Bruce Lindsey, Dean, School of Architecture, WashU
Larry Giles, National Building Arts Foundation
Wood River Historical Museum
Wood River Refinery Museum
St. Claire County Historical Society
SIUE, Institute for Urban Research
Few regions in the United States exhibit a social and spatial fragmentation as extreme as that of the vast flood plains of the East St Louis region. As a coherent geographic interval stretching from the confluence of the Missouri and Mississippi rivers down to the confluence with the Kaskaskia River, this flood plain-- known to geographers and anthropologists as The American Bottom--is site to the social and spatial aspirations of pre-contact Native Americans, 19th century industrial expansion, 20th century infrastructural consolidation, and 21st century ecological precarity.
Yet this region is currently defined less by its inherent ecological and geological continuities and more by the industrial patterns that have effectively fractured this region into closed parcels of extraction, production, and displacement. It is a territory where the Cahokia Mounds UNESCO heritage site abuts a Superfund site, where French Colonial settlement patterns shape 20th century urban forms, where the first incorporated African-American town in the U.S. abuts the site of this country’s most notorious race riot, and where a powerful Mississippi river flows disconnected from its still-vital flood plane. Through this rather compact region, then, an entire history of North American settlement and aspirations can be told.
It is our hope that people familiar and unfamiliar with this region alike will find something instructive in this project. As a specific geography, the American Bottom has seen a history of human settlement, ecological transformation, and social convergence that we truly find singular in the American context. At the same time, as a typical geography, the American Bottom picks up on patterns that might be recognizable at the divided urban periphery of every large American city at the beginning of the 21st century. And it is to both these registers—the specific and the general—that we hope this project speaks.
As a contribution to narrative geography and landscape curation, this project pulls equally from the legacy of illustrated County Atlases of the late 19th century, the ‘tour’ structure of the 1930s WPA American Guides, and the evolving ubiquity of online frameworks. A project such as this is as much description of a once well-defined geography as it is a recovery of that geography. Our goal, then, is to provide a framework for deciphering the irreducible landscape we find today.
Importantly, it is our hope that this website serves as an invitation that facilitates actual navigation of this region—a threshold between the world out-there and the world of the archive. In addition, this site is a working archive, with additional itineraries, sites, and functionality to be added as we further reach out the community. Be sure to check back in!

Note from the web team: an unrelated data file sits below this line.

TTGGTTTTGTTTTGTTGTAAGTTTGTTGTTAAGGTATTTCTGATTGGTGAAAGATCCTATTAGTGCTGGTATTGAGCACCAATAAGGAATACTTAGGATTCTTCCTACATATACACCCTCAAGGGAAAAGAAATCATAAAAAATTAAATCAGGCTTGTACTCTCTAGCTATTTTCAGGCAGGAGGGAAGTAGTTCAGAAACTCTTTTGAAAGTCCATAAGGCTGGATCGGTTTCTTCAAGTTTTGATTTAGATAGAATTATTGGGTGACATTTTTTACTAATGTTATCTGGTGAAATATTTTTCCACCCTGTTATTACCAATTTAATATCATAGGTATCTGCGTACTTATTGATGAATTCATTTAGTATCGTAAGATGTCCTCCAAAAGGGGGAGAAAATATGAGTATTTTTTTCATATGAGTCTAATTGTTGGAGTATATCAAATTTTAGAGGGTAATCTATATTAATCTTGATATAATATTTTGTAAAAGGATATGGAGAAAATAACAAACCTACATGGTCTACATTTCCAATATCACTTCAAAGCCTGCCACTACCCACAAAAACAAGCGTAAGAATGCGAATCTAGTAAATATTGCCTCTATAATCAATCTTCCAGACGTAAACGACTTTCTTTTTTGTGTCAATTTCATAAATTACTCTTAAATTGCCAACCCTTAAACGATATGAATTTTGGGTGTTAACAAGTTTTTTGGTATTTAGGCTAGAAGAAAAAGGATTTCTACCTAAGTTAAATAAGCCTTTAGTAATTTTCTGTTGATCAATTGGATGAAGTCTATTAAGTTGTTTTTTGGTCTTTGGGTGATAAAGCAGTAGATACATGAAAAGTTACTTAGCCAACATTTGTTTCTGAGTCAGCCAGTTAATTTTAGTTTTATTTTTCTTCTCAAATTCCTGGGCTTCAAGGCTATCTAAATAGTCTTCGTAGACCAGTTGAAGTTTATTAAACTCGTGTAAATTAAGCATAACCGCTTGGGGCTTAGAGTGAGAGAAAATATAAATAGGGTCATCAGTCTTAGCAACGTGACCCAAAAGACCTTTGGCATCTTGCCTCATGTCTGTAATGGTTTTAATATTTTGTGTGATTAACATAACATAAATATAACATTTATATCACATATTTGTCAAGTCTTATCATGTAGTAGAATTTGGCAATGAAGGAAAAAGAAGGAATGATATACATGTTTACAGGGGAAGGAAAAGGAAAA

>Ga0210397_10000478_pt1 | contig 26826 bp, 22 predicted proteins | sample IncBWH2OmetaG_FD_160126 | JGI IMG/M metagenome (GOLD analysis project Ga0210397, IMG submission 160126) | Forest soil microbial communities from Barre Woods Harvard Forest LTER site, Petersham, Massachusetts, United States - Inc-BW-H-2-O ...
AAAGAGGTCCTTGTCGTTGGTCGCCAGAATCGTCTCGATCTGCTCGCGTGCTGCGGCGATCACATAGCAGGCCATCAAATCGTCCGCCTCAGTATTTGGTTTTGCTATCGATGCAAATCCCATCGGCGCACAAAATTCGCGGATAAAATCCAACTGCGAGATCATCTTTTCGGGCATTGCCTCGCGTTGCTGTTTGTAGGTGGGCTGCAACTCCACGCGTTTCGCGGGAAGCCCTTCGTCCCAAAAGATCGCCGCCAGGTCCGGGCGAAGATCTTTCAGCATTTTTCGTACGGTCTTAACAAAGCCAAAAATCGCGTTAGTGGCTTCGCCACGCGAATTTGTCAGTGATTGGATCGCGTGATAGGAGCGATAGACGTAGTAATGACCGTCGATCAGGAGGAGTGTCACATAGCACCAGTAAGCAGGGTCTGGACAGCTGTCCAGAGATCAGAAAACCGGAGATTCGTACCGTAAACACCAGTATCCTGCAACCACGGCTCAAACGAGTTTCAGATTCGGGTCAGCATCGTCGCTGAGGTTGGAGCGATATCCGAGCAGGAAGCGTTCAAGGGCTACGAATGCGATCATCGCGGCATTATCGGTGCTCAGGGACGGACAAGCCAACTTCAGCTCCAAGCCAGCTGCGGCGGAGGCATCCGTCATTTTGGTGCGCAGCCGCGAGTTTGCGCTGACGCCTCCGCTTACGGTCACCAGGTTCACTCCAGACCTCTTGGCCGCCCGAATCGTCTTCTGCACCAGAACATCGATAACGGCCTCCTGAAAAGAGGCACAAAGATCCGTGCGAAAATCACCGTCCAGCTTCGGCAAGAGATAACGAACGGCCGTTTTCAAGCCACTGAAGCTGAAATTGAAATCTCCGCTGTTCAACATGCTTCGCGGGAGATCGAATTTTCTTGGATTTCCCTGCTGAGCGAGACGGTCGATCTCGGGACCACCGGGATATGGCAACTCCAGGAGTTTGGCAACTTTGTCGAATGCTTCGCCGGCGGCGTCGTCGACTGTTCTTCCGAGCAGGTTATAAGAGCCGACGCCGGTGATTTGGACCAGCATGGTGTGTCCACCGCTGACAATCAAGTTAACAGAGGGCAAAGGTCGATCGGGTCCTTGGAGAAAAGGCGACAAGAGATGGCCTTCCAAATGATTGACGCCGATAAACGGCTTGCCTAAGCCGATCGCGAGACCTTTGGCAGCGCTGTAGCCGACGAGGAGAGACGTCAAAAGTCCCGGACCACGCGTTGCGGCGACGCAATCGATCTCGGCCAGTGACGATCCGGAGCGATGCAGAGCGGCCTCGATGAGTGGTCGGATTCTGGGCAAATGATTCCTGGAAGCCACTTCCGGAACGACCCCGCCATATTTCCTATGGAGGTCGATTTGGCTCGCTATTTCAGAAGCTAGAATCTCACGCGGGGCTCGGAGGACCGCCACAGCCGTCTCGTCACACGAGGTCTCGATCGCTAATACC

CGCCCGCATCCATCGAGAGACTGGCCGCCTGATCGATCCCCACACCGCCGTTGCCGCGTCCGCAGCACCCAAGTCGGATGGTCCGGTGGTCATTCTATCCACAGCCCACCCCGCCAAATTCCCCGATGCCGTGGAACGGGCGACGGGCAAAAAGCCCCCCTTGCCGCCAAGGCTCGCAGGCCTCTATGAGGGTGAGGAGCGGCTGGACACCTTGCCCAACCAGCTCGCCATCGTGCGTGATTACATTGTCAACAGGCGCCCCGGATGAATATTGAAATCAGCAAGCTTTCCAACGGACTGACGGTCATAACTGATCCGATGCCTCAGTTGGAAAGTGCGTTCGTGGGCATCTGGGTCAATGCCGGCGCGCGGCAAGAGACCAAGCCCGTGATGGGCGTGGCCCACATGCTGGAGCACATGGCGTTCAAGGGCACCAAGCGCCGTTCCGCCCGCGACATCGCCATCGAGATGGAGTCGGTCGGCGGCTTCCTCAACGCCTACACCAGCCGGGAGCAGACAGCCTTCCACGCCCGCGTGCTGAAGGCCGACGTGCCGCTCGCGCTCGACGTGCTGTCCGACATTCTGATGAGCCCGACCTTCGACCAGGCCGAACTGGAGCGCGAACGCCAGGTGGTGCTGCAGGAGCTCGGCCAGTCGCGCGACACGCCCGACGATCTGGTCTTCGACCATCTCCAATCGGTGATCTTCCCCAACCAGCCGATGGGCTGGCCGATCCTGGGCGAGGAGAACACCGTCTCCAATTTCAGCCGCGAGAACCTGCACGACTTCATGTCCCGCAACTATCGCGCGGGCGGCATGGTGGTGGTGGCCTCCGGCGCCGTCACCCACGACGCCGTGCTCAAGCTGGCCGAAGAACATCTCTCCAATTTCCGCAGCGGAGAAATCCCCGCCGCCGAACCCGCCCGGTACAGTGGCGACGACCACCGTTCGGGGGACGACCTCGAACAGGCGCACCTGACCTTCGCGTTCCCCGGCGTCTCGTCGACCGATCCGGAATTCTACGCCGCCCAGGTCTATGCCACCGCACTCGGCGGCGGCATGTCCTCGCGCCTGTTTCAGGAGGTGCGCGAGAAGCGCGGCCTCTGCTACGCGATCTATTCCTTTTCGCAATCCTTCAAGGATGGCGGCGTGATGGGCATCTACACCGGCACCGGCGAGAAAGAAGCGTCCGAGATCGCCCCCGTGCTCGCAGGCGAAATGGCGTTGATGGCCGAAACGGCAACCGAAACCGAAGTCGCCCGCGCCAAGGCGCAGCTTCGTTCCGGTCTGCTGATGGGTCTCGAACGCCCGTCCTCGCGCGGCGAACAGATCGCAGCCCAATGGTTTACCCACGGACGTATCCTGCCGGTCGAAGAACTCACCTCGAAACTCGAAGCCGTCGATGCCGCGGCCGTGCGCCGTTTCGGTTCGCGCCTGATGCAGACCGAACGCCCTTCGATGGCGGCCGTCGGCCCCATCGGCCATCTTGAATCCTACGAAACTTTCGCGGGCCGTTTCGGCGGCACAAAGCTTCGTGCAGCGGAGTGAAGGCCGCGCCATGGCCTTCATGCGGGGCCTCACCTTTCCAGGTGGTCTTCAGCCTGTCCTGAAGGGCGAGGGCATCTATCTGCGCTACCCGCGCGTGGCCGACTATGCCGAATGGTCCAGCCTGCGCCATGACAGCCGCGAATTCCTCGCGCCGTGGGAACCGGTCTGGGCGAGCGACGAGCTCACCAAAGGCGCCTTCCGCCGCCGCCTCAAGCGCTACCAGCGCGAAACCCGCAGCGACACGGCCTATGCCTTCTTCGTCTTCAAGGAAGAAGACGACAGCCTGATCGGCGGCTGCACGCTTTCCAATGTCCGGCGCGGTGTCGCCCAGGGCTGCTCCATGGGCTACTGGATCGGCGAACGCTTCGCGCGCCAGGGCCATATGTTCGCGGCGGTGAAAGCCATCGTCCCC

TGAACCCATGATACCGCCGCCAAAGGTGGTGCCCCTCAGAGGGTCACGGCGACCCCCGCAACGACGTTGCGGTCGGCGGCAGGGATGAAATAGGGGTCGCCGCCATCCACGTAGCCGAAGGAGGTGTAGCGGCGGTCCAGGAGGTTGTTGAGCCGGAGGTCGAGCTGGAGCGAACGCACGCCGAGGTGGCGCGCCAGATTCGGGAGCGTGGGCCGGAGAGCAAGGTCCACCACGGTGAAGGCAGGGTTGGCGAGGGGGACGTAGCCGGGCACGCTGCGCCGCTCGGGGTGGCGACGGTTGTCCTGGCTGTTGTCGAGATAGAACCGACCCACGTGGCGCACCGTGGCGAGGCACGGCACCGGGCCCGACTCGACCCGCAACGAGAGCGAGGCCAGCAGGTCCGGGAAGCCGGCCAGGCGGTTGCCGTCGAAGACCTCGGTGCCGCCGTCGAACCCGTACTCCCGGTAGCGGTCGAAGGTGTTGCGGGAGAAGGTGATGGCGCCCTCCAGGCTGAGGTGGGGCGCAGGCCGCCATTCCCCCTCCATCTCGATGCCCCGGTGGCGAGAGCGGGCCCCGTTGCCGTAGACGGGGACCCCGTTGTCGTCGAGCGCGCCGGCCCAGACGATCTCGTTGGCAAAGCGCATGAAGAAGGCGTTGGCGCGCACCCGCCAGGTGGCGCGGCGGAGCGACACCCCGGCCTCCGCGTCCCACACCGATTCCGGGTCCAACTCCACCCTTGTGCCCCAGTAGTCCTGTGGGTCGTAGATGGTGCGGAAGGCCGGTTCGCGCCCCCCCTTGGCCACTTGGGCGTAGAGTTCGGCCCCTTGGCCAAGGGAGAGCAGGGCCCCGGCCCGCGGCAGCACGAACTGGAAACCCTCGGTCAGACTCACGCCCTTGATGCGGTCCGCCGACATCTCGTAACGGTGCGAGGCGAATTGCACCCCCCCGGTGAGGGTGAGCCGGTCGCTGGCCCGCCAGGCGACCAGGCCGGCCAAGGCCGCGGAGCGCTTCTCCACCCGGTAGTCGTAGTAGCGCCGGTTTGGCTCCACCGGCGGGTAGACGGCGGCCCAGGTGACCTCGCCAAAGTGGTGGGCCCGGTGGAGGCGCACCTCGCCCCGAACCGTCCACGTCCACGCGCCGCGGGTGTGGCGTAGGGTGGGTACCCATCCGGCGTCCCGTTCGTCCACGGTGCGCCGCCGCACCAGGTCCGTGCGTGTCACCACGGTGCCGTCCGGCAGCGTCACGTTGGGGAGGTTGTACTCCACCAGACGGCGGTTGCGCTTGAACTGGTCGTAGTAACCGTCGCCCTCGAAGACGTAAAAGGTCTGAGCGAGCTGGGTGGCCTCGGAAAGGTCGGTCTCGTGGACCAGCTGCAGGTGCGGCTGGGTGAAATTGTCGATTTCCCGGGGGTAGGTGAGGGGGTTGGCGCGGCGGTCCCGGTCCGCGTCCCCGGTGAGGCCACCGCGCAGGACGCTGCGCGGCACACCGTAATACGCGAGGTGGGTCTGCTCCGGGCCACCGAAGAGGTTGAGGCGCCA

So dive in! And we hope to see you in the field!
American Bottom native Michael R. Allen is lecturer in Landscape Architecture and American Culture Studies at Washington University in St. Louis and Director of the Preservation Research Office. Allen's work integrates cultural geography, architectural history and historic preservation, and has included projects ranging from the Pruitt Igoe Now design competition to Building as Body, an architectural yoga project. In 2016, Allen is in residence at the Pulitzer Arts Foundation collaborating with Berlin collective raumlabor.
Alisa Blatter will receive an MLA, Master of Landscape Architecture, degree from Washington University in St. Louis in 2017. Alisa's graduate work negotiates the relationship of post-industrial urban landscapes with regional ecologies, infrastructure, and community. She is particularly interested in our experience of landscape and the relationship between phenomenology and representation.
Jennifer Colten’s work focuses on ambiguous landscapes- sites at the margins of the urban environment, and spaces that reveal a resilience of ecological transformation. Central concerns within her photographic practice reflect questions surrounding the representation of landscape, and examine multiple issues revealing social, cultural, and environmental implications of land use. After receiving her MFA from Massachusetts College of Art in Boston, Colten relocated to the Midwest to teach photography at Washington University Sam Fox School of Design & Visual Arts. In addition to private collections, Colten’s photographs are included in institutions including The Museum für Fotographie, Braunschweig, Germany, Museo de Arte Moderno, Bogota, Museo de Antioquia, and Bellas Artes Institute, both in Medellin, Colombia, the Centro Colombo Americano Institutions in Medellin and in Periera Colombia, South America.
Matthew Fluharty is an artist, writer, and researcher currently splitting his time between Winona, MN, St. Louis, and points along the Mississippi River. He is the Executive Director of Art of the Rural, facilitator of its Middle Landscape projects, and a member of the M12 collective. He serves on the Council for Common Field, the Board of Directors for the Wormfarm Institute, and is currently a Research Fellow in the Sam Fox School of Design and Visual Arts at Washington University in St. Louis. Matthew’s poetry and essays have been widely published in the US and abroad and are present within the field-establishing publication A Decade of Country Hits: Art on the Rural Frontier (Jam Sam, 2014), and his collaborations with M12 on the Equine Anthology project have recently been featured at the Santa Fe Art Institute.
Gayle Fritz studies the deep historic and prehistoric roots of plant domestication and traditional farming across the Americas, hoping to learn lessons from the past that can restore sustainability to modern food production systems. Special interests include the rise of the Eastern North American Agricultural Complex and the centuries-long success of ancient Cahokia’s biologically diverse food-procurement and food-sharing strategies. Professor Fritz teaches archaeology and ethnobotany at Washington University in St. Louis. She lives in Collinsville, Illinois, resulting in a daily commute across the fields and wetlands of the American Bottom.